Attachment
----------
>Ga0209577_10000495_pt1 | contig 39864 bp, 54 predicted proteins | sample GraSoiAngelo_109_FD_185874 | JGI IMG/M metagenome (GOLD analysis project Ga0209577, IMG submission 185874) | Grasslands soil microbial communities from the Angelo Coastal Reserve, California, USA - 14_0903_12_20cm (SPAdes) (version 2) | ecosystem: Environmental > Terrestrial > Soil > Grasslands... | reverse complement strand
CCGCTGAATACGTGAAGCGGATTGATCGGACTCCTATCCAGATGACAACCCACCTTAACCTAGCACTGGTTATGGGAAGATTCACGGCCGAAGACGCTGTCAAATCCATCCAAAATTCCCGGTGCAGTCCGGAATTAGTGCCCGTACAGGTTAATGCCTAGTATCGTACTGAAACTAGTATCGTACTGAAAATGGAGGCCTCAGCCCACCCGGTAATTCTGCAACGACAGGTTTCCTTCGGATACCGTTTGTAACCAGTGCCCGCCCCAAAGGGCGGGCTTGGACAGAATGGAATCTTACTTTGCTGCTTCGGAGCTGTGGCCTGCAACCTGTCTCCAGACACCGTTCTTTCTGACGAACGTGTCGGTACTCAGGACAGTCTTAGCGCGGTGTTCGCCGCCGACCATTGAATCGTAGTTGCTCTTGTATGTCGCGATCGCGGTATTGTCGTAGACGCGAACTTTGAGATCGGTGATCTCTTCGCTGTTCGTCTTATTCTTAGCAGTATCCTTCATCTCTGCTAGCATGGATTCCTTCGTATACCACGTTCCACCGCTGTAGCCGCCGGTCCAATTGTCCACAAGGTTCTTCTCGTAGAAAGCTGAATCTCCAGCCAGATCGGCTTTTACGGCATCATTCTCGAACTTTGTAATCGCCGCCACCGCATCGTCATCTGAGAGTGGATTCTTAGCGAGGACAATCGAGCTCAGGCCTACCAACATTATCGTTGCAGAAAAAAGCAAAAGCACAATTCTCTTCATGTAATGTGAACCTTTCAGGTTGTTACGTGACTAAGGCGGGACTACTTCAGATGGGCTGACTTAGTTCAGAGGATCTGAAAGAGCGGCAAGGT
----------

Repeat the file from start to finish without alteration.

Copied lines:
>Ga0209577_10000495_pt1 | contig 39864 bp, 54 predicted proteins | sample GraSoiAngelo_109_FD_185874 | JGI IMG/M metagenome (GOLD analysis project Ga0209577, IMG submission 185874) | Grasslands soil microbial communities from the Angelo Coastal Reserve, California, USA - 14_0903_12_20cm (SPAdes) (version 2) | ecosystem: Environmental > Terrestrial > Soil > Grasslands... | reverse complement strand
CCGCTGAATACGTGAAGCGGATTGATCGGACTCCTATCCAGATGACAACCCACCTTAACCTAGCACTGGTTATGGGAAGATTCACGGCCGAAGACGCTGTCAAATCCATCCAAAATTCCCGGTGCAGTCCGGAATTAGTGCCCGTACAGGTTAATGCCTAGTATCGTACTGAAACTAGTATCGTACTGAAAATGGAGGCCTCAGCCCACCCGGTAATTCTGCAACGACAGGTTTCCTTCGGATACCGTTTGTAACCAGTGCCCGCCCCAAAGGGCGGGCTTGGACAGAATGGAATCTTACTTTGCTGCTTCGGAGCTGTGGCCTGCAACCTGTCTCCAGACACCGTTCTTTCTGACGAACGTGTCGGTACTCAGGACAGTCTTAGCGCGGTGTTCGCCGCCGACCATTGAATCGTAGTTGCTCTTGTATGTCGCGATCGCGGTATTGTCGTAGACGCGAACTTTGAGATCGGTGATCTCTTCGCTGTTCGTCTTATTCTTAGCAGTATCCTTCATCTCTGCTAGCATGGATTCCTTCGTATACCACGTTCCACCGCTGTAGCCGCCGGTCCAATTGTCCACAAGGTTCTTCTCGTAGAAAGCTGAATCTCCAGCCAGATCGGCTTTTACGGCATCATTCTCGAACTTTGTAATCGCCGCCACCGCATCGTCATCTGAGAGTGGATTCTTAGCGAGGACAATCGAGCTCAGGCCTACCAACATTATCGTTGCAGAAAAAAGCAAAAGCACAATTCTCTTCATGTAATGTGAACCTTTCAGGTTGTTACGTGACTAAGGCGGGACTACTTCAGATGGGCTGACTTAGTTCAGAGGATCTGAAAGAGCGGCAAGGT